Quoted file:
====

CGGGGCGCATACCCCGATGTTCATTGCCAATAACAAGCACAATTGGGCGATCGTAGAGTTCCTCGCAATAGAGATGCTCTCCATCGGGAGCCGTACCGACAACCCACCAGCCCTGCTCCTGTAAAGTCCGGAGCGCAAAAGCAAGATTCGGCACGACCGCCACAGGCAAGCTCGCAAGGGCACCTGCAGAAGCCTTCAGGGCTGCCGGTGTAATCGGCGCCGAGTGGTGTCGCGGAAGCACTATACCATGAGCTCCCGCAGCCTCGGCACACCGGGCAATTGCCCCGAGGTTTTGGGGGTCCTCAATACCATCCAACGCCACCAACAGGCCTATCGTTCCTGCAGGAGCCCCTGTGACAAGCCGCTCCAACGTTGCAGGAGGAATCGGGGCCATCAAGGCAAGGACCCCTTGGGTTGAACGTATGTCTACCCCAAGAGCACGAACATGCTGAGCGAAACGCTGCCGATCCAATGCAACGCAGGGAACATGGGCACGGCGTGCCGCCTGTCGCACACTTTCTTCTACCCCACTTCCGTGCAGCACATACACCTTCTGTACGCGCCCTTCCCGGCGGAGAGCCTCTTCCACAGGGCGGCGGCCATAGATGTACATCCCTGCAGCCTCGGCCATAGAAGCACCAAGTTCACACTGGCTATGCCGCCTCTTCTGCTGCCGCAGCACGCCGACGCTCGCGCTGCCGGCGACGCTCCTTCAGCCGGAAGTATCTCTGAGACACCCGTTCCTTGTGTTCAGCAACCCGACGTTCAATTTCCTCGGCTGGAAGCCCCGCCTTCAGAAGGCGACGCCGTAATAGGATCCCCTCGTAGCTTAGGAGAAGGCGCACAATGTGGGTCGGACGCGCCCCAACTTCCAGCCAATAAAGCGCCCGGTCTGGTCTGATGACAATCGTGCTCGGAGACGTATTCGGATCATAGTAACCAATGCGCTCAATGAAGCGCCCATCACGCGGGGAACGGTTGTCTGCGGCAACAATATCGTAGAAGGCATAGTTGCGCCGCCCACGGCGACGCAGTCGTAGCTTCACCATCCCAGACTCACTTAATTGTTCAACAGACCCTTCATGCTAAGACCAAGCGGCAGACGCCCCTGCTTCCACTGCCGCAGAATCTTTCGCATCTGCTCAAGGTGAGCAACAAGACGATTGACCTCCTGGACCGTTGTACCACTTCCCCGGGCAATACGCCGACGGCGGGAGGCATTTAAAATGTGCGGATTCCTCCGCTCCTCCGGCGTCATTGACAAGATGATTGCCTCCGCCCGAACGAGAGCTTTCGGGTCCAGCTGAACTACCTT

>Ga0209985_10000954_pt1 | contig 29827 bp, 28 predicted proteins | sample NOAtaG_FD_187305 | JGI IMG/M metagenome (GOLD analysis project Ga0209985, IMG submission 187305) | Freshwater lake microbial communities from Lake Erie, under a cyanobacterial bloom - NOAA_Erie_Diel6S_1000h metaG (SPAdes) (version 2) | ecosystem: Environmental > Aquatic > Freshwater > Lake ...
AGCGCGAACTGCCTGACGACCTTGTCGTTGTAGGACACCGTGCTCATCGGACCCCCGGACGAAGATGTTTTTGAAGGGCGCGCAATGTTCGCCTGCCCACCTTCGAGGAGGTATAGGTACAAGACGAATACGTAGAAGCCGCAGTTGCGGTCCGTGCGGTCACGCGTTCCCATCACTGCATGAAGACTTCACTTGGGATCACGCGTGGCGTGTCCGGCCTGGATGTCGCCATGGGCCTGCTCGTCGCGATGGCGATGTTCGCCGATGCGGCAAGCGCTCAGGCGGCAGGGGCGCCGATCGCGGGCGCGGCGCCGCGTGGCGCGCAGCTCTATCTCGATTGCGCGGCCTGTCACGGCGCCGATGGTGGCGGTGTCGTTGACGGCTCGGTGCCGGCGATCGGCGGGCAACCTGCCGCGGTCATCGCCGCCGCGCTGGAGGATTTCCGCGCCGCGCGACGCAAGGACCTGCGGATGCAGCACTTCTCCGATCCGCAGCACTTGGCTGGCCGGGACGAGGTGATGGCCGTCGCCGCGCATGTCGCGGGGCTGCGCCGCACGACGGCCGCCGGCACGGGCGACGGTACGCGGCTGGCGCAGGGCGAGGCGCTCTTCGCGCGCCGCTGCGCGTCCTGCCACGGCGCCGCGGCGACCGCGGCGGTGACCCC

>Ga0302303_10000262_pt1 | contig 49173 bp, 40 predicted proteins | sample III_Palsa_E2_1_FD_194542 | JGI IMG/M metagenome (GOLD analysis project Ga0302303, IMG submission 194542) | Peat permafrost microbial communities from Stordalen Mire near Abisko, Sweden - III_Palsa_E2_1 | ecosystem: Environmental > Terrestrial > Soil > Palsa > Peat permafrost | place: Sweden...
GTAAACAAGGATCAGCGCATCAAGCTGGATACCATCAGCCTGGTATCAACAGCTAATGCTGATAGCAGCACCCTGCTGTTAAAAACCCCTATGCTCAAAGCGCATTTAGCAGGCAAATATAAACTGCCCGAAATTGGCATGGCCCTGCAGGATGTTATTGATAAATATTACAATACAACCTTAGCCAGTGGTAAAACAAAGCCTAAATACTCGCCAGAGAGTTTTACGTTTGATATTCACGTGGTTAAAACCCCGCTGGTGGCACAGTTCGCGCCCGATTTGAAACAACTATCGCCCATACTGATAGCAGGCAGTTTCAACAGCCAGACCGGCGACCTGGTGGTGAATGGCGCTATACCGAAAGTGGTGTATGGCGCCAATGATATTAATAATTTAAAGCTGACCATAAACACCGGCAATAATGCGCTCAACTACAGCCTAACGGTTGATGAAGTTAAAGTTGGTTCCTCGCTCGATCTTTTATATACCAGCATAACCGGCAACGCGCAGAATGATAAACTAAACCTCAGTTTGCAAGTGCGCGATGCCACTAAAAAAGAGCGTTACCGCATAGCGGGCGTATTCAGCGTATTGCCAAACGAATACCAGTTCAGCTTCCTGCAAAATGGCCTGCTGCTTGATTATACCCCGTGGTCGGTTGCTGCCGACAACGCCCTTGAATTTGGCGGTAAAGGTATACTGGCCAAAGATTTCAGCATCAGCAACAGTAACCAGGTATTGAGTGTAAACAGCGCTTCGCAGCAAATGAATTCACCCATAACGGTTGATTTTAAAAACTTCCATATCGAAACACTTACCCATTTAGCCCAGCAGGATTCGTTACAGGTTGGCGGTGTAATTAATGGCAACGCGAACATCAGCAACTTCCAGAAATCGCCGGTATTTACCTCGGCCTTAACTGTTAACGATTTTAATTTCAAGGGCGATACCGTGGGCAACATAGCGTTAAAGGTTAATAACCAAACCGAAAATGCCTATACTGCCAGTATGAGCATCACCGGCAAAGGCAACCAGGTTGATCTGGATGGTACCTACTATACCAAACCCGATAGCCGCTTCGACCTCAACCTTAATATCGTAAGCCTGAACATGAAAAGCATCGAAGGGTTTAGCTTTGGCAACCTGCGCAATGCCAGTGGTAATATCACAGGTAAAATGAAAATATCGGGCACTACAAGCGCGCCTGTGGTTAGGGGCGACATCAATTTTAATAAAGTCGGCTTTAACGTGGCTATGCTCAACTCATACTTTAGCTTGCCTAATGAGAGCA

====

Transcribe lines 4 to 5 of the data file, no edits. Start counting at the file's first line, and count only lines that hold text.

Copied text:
>Ga0302303_10000262_pt1 | contig 49173 bp, 40 predicted proteins | sample III_Palsa_E2_1_FD_194542 | JGI IMG/M metagenome (GOLD analysis project Ga0302303, IMG submission 194542) | Peat permafrost microbial communities from Stordalen Mire near Abisko, Sweden - III_Palsa_E2_1 | ecosystem: Environmental > Terrestrial > Soil > Palsa > Peat permafrost | place: Sweden...
GTAAACAAGGATCAGCGCATCAAGCTGGATACCATCAGCCTGGTATCAACAGCTAATGCTGATAGCAGCACCCTGCTGTTAAAAACCCCTATGCTCAAAGCGCATTTAGCAGGCAAATATAAACTGCCCGAAATTGGCATGGCCCTGCAGGATGTTATTGATAAATATTACAATACAACCTTAGCCAGTGGTAAAACAAAGCCTAAATACTCGCCAGAGAGTTTTACGTTTGATATTCACGTGGTTAAAACCCCGCTGGTGGCACAGTTCGCGCCCGATTTGAAACAACTATCGCCCATACTGATAGCAGGCAGTTTCAACAGCCAGACCGGCGACCTGGTGGTGAATGGCGCTATACCGAAAGTGGTGTATGGCGCCAATGATATTAATAATTTAAAGCTGACCATAAACACCGGCAATAATGCGCTCAACTACAGCCTAACGGTTGATGAAGTTAAAGTTGGTTCCTCGCTCGATCTTTTATATACCAGCATAACCGGCAACGCGCAGAATGATAAACTAAACCTCAGTTTGCAAGTGCGCGATGCCACTAAAAAAGAGCGTTACCGCATAGCGGGCGTATTCAGCGTATTGCCAAACGAATACCAGTTCAGCTTCCTGCAAAATGGCCTGCTGCTTGATTATACCCCGTGGTCGGTTGCTGCCGACAACGCCCTTGAATTTGGCGGTAAAGGTATACTGGCCAAAGATTTCAGCATCAGCAACAGTAACCAGGTATTGAGTGTAAACAGCGCTTCGCAGCAAATGAATTCACCCATAACGGTTGATTTTAAAAACTTCCATATCGAAACACTTACCCATTTAGCCCAGCAGGATTCGTTACAGGTTGGCGGTGTAATTAATGGCAACGCGAACATCAGCAACTTCCAGAAATCGCCGGTATTTACCTCGGCCTTAACTGTTAACGATTTTAATTTCAAGGGCGATACCGTGGGCAACATAGCGTTAAAGGTTAATAACCAAACCGAAAATGCCTATACTGCCAGTATGAGCATCACCGGCAAAGGCAACCAGGTTGATCTGGATGGTACCTACTATACCAAACCCGATAGCCGCTTCGACCTCAACCTTAATATCGTAAGCCTGAACATGAAAAGCATCGAAGGGTTTAGCTTTGGCAACCTGCGCAATGCCAGTGGTAATATCACAGGTAAAATGAAAATATCGGGCACTACAAGCGCGCCTGTGGTTAGGGGCGACATCAATTTTAATAAAGTCGGCTTTAACGTGGCTATGCTCAACTCATACTTTAGCTTGCCTAATGAGAGCA